As for the structure of this paper, we start with a brief introduction of the one-dimensional UCM model [16], followed by a classification in Section 2. The characteristic type of the partial differential system turns out to be determined by two classifying functions that limit the existence regime of stationary solutions, Section 3. In Sections 4 and 5 we investigate the applicability of the UCM model to stationary gravitational uniaxial and 2d spinning scenarios, respectively. We present numerical simulations of the jet behavior for different parameter ranges.

2 Asymptotic UCM model and its classification

The asymptotic upper convected Maxwell model of [16] in dimensionless form is given by
t A + s ( u A ) = 0 , Re ( t A v + s ( u A v ) ) = s ( A σ s γ ) + A f , We ( t p + u s p + p s u ) + p = s u , We ( t σ + u s σ ( 3 p + 2 σ ) s u ) + σ = 3 s u , t γ + u s γ = v , s γ = 1
(1)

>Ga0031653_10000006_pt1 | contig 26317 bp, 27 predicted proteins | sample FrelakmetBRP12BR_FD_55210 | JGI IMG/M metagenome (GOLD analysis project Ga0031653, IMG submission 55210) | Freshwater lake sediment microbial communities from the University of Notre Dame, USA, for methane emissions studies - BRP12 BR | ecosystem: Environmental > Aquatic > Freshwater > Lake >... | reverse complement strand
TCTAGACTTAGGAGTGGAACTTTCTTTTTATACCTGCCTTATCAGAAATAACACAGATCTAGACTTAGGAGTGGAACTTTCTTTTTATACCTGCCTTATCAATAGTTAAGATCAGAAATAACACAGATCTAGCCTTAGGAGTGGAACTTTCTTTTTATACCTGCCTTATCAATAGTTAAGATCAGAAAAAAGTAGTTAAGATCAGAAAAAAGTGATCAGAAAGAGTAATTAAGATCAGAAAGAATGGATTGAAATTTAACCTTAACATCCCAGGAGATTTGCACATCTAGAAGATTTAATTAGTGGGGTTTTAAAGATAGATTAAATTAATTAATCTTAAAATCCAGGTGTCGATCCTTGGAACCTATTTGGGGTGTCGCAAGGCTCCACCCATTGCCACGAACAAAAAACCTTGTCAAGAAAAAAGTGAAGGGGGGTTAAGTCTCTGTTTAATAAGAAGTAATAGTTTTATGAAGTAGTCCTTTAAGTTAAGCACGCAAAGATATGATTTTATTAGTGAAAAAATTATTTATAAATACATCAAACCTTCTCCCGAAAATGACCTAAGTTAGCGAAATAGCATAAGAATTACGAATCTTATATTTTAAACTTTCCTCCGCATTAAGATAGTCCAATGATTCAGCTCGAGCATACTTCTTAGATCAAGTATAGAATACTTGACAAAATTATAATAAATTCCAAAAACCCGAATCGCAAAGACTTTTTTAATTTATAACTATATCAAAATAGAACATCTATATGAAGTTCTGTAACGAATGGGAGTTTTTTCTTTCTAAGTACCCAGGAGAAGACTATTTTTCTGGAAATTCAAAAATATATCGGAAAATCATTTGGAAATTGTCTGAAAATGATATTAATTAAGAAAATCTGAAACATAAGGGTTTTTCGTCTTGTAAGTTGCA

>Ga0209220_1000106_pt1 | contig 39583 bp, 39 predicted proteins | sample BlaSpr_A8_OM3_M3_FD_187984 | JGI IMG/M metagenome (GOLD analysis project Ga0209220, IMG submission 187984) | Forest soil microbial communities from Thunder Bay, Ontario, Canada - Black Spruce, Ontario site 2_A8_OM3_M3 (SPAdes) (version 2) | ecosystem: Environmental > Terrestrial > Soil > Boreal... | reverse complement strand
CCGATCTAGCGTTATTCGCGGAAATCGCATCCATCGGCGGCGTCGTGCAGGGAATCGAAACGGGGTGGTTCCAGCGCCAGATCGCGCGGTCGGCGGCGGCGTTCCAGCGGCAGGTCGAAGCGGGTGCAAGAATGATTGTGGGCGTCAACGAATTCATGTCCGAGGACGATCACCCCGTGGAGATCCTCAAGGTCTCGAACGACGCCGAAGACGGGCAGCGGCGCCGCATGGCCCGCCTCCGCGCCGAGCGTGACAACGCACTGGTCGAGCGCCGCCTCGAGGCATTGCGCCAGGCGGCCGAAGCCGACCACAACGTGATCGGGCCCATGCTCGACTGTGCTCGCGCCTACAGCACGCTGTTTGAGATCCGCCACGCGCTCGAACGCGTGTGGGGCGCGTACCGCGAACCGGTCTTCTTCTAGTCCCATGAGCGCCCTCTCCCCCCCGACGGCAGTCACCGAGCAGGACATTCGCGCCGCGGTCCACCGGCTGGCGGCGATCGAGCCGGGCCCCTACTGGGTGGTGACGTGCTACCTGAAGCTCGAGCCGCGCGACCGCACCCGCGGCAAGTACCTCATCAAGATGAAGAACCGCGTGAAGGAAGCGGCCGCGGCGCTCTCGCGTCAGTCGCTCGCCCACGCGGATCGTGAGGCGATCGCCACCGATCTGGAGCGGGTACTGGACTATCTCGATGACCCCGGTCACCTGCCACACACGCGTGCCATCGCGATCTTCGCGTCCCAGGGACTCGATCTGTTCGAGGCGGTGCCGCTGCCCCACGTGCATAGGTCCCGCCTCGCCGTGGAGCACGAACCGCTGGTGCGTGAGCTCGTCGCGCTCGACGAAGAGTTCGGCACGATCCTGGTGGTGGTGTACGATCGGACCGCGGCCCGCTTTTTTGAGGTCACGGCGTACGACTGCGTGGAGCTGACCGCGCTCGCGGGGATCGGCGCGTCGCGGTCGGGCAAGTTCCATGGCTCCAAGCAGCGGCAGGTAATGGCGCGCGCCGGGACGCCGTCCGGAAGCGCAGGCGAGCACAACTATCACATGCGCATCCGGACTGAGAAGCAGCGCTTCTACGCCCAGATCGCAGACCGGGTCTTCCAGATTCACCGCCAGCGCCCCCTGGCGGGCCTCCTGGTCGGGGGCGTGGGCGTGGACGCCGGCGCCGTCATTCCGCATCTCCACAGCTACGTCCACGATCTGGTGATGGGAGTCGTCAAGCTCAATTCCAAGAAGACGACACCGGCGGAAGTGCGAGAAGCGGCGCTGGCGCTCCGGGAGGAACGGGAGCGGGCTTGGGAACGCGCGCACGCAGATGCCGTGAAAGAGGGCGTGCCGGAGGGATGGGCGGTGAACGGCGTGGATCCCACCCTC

for time t R + and arc-length parameter s ( 0 , L ( t ) ) with jet length L. The balance, constitutive and coupling equations describe the dynamics and behavior of a viscoelastic jet with cross-section A, momentum-associated velocity v, pressure p, stress component σ and jet curve γ. The intrinsic (convective) speed u is the Lagrange multiplier to the arc-length constraint posed on γ. The model is characterized by the dimensionless parameters: Reynolds Re and Weissenberg We numbers that denote the ratio of the inertial and viscous forces and the ratio of the relaxation and process time, respectively. By alternating the outer forces f and the boundary conditions, the system (1) is applicable to various scenarios, e.g. growing jet with free end, jet spinning with take-up wheel, inflow-outflow problem of fixed length. But the setting up of a well-posed problem is often difficult, as it is determined crucially by the closure conditions and the considered parameter regime as we will discuss.